We needed to pull more talent together and so we contacted Thomas Meehan. Mr. Meehan, who wrote Broadway’s Annie, agreed to write the book and direct. Musical genius Charles Strouse agreed to write the music and lyrics. We now had the leads cast, a director, music, and funding. I phoned Dusty Rogers five days before I was to fly to Texas to pick up the check for the project. I often called him to give him updates on our progress. It was during that conversation he informed me that he had sold the rights to the Broadway musical to Marshal Brickman who created Jersey Boys. I was heartbroken by the news. We had all worked so hard and Dusty, who was in on the news every step of the way, never had the courtesy to even tell us he was dealing with another entity.

Marshall Brickman is represented by William Morris Endeavor and Susan Weaving never shared the news with us either. We were allowed to run everywhere doing what needed to be done and no one had the courtesy of letting us know what was happening. That’s what hurt most of all. I understand business. I understand commerce. I don’t understand being less than honest. Dusty Rogers had a numerous chances to let the team know he was working with others, but he chose not to do that.

With the exception of the numerous emails sent back and forth to Dusty about the project and his signature agreeing to let us pursue the project with Clint Black, there was no contract. Roy Rogers always did business by handshake and that’s what we did. We foolishly thought Dusty was a man of his word like his father.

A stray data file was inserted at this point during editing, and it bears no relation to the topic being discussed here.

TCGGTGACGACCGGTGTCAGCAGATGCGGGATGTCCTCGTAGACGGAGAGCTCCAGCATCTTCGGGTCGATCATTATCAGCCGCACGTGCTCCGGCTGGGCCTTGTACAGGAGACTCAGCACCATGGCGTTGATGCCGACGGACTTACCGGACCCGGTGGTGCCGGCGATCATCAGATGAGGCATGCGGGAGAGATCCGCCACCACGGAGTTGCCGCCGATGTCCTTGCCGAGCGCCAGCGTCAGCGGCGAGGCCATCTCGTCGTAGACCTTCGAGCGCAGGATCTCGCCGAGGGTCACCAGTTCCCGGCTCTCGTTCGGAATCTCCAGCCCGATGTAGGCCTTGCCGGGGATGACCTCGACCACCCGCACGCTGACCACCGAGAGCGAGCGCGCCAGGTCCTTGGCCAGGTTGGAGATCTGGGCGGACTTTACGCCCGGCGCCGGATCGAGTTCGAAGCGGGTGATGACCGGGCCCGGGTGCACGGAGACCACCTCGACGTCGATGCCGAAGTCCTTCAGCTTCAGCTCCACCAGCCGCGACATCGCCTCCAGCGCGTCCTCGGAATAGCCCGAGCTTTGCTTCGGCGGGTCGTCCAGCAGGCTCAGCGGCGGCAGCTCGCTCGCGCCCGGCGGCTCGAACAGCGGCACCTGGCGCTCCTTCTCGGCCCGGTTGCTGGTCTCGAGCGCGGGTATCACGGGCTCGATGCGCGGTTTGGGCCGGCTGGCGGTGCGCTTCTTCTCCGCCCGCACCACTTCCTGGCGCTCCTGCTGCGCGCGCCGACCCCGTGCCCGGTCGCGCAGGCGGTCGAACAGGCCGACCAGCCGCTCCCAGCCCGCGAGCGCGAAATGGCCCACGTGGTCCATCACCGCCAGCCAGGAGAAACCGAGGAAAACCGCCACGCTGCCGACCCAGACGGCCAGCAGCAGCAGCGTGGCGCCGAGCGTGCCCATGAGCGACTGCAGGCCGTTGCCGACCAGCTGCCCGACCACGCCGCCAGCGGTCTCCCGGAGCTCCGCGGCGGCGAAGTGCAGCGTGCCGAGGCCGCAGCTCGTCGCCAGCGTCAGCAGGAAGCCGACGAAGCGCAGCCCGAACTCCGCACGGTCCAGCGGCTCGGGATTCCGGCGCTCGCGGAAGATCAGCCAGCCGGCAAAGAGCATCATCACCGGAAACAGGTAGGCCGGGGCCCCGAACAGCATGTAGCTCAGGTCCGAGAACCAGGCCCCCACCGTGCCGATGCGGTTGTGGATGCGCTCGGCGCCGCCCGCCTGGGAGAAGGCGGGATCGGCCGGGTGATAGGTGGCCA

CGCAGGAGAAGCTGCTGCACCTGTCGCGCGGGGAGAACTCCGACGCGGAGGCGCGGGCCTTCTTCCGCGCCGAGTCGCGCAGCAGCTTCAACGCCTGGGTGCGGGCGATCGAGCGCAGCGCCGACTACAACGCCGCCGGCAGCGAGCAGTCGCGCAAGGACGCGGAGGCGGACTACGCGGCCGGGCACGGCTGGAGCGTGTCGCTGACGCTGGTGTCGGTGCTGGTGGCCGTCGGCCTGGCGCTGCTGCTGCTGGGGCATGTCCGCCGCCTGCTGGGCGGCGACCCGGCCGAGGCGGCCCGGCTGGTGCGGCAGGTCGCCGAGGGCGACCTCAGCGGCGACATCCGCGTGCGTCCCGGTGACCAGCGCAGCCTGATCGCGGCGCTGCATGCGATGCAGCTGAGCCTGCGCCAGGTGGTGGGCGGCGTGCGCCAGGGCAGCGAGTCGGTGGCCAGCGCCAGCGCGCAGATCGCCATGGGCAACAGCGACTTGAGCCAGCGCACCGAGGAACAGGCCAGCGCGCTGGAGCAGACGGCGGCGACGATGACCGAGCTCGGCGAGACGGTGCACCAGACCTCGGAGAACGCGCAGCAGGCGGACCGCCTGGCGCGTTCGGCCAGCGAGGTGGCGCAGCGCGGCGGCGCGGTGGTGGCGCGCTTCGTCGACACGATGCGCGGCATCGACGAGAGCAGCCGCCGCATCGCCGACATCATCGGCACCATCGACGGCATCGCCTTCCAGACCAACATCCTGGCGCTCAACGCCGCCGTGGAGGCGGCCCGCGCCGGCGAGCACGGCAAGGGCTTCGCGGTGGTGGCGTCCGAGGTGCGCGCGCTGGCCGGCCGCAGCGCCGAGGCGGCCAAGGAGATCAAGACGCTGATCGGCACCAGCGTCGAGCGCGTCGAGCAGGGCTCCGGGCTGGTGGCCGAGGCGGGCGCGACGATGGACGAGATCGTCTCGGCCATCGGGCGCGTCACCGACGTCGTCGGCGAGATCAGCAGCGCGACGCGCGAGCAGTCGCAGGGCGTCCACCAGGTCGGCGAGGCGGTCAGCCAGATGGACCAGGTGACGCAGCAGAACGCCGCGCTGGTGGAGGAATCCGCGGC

I expressed my displeasure to Dusty and his response was “Chris, you knew all along I wanted to see something done with my parent’s story.” Sure I did, but he missed the point. He didn’t tell me he had signed it all over to Marshal Brickman. We wouldn’t have gone to the extent we did if we’d known the property was no longer available.

The heartache of this endeavor is fresh on my mind today as the release of the new edition of The Cowboy and the Senorita: A Biography of Roy Rogers and Dale Evans arrived in book stores. I phoned Dusty yesterday to ask again about pursuing the film project based on the book and before he addressed my question he happily shared with me how well the Broadway musical was going. I guess it will premiere sometime next year. Regarding my pursuit of the film I was told I could not move forward. So, once again I say goodbye to a dream I’d been chasing for more than a decade.